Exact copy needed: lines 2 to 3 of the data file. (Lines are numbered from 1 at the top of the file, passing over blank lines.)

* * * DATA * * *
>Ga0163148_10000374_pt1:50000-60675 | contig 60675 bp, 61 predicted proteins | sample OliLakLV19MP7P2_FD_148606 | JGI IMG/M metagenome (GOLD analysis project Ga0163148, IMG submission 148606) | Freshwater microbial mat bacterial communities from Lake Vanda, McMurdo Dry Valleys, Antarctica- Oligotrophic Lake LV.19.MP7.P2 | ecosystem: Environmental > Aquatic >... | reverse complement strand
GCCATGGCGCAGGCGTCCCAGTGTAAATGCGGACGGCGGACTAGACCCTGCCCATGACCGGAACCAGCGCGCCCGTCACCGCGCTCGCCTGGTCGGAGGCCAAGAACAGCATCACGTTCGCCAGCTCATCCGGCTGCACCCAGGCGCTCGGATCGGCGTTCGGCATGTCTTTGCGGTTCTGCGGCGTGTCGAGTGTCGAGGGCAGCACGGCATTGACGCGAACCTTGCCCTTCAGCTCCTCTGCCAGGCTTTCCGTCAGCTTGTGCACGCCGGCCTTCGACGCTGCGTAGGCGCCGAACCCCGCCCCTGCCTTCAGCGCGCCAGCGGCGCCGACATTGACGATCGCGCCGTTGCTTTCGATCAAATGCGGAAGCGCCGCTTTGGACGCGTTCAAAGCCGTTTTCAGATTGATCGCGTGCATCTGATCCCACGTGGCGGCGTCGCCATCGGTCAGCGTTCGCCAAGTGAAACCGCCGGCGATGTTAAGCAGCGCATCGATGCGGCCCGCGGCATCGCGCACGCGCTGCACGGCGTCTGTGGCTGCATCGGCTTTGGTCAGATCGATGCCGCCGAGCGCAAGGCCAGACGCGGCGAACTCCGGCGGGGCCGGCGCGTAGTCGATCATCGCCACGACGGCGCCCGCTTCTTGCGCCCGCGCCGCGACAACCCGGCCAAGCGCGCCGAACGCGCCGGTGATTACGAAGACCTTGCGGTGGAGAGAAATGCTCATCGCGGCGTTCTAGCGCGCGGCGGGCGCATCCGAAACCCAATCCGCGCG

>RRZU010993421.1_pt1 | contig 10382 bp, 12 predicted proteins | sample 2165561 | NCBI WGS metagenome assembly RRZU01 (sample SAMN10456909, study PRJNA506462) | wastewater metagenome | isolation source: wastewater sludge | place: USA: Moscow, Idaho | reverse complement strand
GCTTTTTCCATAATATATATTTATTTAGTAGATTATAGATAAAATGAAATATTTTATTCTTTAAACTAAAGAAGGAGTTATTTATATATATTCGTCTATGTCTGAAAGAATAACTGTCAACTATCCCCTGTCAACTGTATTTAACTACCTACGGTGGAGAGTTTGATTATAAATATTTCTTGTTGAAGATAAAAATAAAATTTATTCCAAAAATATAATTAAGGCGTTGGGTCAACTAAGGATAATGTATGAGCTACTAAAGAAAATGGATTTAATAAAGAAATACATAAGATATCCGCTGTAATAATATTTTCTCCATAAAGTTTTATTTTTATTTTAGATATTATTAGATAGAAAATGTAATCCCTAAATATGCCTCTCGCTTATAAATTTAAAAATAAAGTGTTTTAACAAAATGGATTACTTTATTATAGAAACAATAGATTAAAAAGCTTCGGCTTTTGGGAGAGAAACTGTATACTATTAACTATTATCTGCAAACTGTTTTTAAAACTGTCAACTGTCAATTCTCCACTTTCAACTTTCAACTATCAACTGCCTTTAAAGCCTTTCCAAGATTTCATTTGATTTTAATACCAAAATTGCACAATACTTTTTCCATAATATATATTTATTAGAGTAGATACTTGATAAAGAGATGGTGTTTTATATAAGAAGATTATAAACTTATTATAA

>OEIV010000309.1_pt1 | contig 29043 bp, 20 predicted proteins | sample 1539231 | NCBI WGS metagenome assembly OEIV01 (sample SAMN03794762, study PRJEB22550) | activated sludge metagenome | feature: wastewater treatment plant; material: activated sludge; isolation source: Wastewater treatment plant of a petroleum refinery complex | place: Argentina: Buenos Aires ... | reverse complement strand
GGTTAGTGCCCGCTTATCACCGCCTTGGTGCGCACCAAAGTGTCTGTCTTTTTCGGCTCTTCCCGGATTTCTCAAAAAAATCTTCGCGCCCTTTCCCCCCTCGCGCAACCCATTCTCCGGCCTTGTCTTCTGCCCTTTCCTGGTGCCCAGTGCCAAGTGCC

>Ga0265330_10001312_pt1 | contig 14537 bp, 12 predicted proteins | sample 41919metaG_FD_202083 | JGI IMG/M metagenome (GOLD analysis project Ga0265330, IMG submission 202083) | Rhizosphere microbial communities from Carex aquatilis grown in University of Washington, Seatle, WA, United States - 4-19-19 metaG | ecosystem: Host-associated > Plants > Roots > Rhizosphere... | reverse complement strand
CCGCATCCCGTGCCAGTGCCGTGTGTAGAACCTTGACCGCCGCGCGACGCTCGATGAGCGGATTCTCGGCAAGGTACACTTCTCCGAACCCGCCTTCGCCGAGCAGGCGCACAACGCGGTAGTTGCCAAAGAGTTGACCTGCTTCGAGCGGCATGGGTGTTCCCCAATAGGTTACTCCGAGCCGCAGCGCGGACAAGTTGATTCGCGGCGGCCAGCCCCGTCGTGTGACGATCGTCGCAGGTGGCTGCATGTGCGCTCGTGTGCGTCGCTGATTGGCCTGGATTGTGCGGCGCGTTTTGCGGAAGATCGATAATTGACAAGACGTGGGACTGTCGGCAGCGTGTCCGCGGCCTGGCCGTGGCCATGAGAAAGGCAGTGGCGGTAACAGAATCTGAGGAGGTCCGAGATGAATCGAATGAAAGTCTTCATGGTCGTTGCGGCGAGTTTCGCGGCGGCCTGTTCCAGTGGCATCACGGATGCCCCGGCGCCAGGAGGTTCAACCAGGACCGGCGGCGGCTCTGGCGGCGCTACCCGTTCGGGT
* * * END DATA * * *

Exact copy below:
GCCATGGCGCAGGCGTCCCAGTGTAAATGCGGACGGCGGACTAGACCCTGCCCATGACCGGAACCAGCGCGCCCGTCACCGCGCTCGCCTGGTCGGAGGCCAAGAACAGCATCACGTTCGCCAGCTCATCCGGCTGCACCCAGGCGCTCGGATCGGCGTTCGGCATGTCTTTGCGGTTCTGCGGCGTGTCGAGTGTCGAGGGCAGCACGGCATTGACGCGAACCTTGCCCTTCAGCTCCTCTGCCAGGCTTTCCGTCAGCTTGTGCACGCCGGCCTTCGACGCTGCGTAGGCGCCGAACCCCGCCCCTGCCTTCAGCGCGCCAGCGGCGCCGACATTGACGATCGCGCCGTTGCTTTCGATCAAATGCGGAAGCGCCGCTTTGGACGCGTTCAAAGCCGTTTTCAGATTGATCGCGTGCATCTGATCCCACGTGGCGGCGTCGCCATCGGTCAGCGTTCGCCAAGTGAAACCGCCGGCGATGTTAAGCAGCGCATCGATGCGGCCCGCGGCATCGCGCACGCGCTGCACGGCGTCTGTGGCTGCATCGGCTTTGGTCAGATCGATGCCGCCGAGCGCAAGGCCAGACGCGGCGAACTCCGGCGGGGCCGGCGCGTAGTCGATCATCGCCACGACGGCGCCCGCTTCTTGCGCCCGCGCCGCGACAACCCGGCCAAGCGCGCCGAACGCGCCGGTGATTACGAAGACCTTGCGGTGGAGAGAAATGCTCATCGCGGCGTTCTAGCGCGCGGCGGGCGCATCCGAAACCCAATCCGCGCG

>RRZU010993421.1_pt1 | contig 10382 bp, 12 predicted proteins | sample 2165561 | NCBI WGS metagenome assembly RRZU01 (sample SAMN10456909, study PRJNA506462) | wastewater metagenome | isolation source: wastewater sludge | place: USA: Moscow, Idaho | reverse complement strand